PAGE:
Journal Article

Rethinking constitutional ordering in an era of legal and ideological pluralism

Michel Rosenfeld

in International Journal of Constitutional Law

Published on behalf of The New York University School of Law

Volume 6, issue 3-4, pages 415-455
Published in print January 2008 | ISSN: 1474-2640
Published online January 2008 | e-ISSN: 1474-2659 | DOI: http://dx.doi.org/10.1093/icon/mon023
Rethinking constitutional ordering in an era of legal and ideological pluralism

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We live in an increasingly pluralistic legal and ideological universe. Nation-state legal regimes are currently supplemented by numerous transnational and global orders that defy any workable hierarchy or cogent unity. As a consequence, the various applicable legal regimes are often inconsistent with one another and even, at times, mutually contradictory. This problem is compounded by the proliferation of competing ideologies and by the increasing rifts among them. This makes it seemingly impossible to reconcile all the legal norms to which one is subject or to harmonize the prevailing plurality of legal regimes within the confines of a commonly shared ideology. Based on an analysis of contemporary legal and philosophical pluralism and of the convergences among the two, the article argues that it is possible to reconcile legal and ideological pluralism by abandoning hierarchy and countenancing inconsistencies falling short of incompatibilities in a highly layered and segmented legal universe.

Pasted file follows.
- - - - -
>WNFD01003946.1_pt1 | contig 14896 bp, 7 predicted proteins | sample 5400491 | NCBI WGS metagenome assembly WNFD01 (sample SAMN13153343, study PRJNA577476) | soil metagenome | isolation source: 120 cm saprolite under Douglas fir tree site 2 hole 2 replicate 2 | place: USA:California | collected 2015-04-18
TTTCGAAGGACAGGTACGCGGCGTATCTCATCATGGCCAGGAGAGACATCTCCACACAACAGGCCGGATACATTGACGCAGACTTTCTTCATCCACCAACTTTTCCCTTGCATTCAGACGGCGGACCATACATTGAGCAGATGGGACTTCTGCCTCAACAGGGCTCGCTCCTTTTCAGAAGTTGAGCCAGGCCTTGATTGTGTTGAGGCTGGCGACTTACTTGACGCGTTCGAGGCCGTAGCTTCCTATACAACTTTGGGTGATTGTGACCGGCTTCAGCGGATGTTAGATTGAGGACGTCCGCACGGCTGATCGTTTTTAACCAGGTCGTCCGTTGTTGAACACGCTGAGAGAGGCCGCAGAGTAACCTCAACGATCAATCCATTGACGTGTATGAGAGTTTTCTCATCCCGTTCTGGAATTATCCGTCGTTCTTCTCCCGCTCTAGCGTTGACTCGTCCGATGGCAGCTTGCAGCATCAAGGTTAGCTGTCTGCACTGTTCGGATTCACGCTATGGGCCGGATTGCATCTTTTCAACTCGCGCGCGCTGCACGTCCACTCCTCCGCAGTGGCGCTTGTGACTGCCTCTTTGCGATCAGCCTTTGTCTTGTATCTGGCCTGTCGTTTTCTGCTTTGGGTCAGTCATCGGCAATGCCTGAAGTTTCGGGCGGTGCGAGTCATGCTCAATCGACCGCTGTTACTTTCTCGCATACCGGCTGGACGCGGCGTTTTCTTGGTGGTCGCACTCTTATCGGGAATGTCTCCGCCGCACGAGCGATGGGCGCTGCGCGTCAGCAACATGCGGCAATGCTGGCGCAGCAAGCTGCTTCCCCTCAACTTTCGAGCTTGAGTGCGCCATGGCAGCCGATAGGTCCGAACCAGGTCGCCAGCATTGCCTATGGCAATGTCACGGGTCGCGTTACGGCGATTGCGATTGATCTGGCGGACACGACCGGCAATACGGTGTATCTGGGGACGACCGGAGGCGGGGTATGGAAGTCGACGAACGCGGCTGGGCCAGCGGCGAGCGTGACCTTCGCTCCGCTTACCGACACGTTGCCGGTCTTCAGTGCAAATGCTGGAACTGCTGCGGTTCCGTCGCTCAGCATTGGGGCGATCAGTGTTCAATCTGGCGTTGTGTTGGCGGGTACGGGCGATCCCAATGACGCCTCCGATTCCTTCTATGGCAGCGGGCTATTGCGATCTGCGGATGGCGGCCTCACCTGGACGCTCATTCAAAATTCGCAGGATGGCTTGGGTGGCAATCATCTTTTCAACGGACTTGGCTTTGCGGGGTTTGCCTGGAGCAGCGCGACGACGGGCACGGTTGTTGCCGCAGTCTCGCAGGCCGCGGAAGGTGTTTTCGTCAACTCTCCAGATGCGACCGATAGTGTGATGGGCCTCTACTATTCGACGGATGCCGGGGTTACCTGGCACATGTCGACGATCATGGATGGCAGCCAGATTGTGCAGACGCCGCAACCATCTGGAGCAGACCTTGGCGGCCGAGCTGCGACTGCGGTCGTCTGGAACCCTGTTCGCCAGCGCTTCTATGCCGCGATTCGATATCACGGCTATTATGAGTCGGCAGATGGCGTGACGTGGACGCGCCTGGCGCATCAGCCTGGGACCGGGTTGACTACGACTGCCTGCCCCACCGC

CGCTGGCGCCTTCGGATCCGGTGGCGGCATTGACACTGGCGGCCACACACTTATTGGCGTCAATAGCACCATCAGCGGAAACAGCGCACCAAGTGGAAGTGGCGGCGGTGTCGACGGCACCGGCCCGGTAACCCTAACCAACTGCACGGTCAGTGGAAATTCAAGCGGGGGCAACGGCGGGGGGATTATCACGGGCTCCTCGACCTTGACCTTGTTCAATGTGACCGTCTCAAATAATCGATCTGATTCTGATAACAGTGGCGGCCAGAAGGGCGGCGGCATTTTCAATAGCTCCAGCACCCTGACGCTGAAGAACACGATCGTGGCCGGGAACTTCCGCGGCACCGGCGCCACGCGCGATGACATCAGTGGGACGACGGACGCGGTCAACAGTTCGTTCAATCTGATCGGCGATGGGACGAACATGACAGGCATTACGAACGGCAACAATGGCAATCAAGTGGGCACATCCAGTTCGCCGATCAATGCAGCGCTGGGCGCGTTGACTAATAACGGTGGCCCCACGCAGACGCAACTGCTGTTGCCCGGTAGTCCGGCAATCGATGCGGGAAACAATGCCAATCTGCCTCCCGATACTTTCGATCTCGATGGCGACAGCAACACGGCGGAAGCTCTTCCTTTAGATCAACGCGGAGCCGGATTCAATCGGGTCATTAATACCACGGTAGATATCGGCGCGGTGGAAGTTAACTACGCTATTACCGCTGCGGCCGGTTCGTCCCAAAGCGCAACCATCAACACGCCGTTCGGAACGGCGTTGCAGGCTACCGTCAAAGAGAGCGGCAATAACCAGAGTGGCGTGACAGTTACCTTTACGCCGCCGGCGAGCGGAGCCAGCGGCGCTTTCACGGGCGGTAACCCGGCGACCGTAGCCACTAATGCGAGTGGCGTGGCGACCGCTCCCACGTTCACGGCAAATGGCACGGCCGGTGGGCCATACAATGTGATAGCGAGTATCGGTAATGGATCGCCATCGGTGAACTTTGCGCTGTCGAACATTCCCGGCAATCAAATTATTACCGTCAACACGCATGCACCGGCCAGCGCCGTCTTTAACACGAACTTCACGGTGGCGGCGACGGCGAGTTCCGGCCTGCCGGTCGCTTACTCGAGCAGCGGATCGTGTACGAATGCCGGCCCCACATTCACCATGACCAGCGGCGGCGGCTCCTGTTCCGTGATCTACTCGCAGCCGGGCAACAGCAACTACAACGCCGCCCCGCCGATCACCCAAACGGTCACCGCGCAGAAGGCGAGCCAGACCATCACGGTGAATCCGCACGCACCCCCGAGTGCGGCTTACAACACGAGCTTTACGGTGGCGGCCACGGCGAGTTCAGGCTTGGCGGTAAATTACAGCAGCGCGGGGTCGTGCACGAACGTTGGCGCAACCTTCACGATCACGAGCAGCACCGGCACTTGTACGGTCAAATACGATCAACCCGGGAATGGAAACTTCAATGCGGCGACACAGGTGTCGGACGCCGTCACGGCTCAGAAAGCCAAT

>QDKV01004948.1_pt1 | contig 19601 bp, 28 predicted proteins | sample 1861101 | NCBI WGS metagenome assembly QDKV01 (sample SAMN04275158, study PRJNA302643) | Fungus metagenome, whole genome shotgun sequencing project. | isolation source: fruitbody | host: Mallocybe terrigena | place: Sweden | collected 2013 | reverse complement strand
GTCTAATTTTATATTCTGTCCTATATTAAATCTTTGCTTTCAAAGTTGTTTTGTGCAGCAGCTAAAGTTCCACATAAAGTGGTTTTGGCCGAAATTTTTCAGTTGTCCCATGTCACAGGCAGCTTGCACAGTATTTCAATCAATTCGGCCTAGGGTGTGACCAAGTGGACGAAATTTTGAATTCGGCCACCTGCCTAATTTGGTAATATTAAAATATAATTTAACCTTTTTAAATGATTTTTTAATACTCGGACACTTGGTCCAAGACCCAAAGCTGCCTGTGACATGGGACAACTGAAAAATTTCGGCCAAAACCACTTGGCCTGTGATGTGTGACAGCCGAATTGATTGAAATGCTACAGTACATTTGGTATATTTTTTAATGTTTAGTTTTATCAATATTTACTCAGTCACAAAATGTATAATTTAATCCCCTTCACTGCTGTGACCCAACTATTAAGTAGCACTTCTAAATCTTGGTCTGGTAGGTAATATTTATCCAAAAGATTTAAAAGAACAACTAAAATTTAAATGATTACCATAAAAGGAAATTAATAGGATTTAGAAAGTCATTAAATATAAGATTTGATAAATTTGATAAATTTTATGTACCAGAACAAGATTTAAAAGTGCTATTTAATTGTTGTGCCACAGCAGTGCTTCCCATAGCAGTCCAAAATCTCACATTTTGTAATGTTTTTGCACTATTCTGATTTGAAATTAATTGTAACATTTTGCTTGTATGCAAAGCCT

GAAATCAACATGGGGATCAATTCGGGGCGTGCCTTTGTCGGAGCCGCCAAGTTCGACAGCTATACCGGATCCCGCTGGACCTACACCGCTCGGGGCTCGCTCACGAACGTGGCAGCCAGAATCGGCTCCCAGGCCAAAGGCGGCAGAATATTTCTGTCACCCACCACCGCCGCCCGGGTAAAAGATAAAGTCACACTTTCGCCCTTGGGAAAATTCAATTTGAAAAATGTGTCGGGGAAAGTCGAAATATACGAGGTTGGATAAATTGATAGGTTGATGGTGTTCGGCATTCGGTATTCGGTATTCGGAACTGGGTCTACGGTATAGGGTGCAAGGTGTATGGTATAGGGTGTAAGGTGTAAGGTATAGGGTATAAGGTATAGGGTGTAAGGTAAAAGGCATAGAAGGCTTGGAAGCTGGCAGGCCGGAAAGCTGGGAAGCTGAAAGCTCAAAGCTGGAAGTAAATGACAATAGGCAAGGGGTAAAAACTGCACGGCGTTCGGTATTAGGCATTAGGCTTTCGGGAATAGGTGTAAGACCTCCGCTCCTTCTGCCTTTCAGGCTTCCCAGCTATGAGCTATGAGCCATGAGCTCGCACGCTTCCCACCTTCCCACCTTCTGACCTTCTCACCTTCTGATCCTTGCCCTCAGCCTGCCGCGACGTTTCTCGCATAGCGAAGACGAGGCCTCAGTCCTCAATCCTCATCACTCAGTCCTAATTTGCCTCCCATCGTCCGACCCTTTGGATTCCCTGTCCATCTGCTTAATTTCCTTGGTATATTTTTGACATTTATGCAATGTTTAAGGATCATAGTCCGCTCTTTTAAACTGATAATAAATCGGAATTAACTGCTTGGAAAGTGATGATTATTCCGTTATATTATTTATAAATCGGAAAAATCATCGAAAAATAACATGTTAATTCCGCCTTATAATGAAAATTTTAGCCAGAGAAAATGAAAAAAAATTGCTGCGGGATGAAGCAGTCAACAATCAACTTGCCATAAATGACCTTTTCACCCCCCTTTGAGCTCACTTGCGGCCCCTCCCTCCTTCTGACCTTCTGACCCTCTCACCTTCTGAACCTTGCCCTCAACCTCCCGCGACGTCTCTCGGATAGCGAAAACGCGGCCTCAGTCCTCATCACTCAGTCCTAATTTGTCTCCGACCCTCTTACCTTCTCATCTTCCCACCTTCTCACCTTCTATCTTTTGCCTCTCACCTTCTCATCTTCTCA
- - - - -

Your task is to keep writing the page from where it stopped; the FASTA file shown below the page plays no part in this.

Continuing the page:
Journal Article.  18822 words. 

Subjects: Constitutional and Administrative Law ; UK Politics

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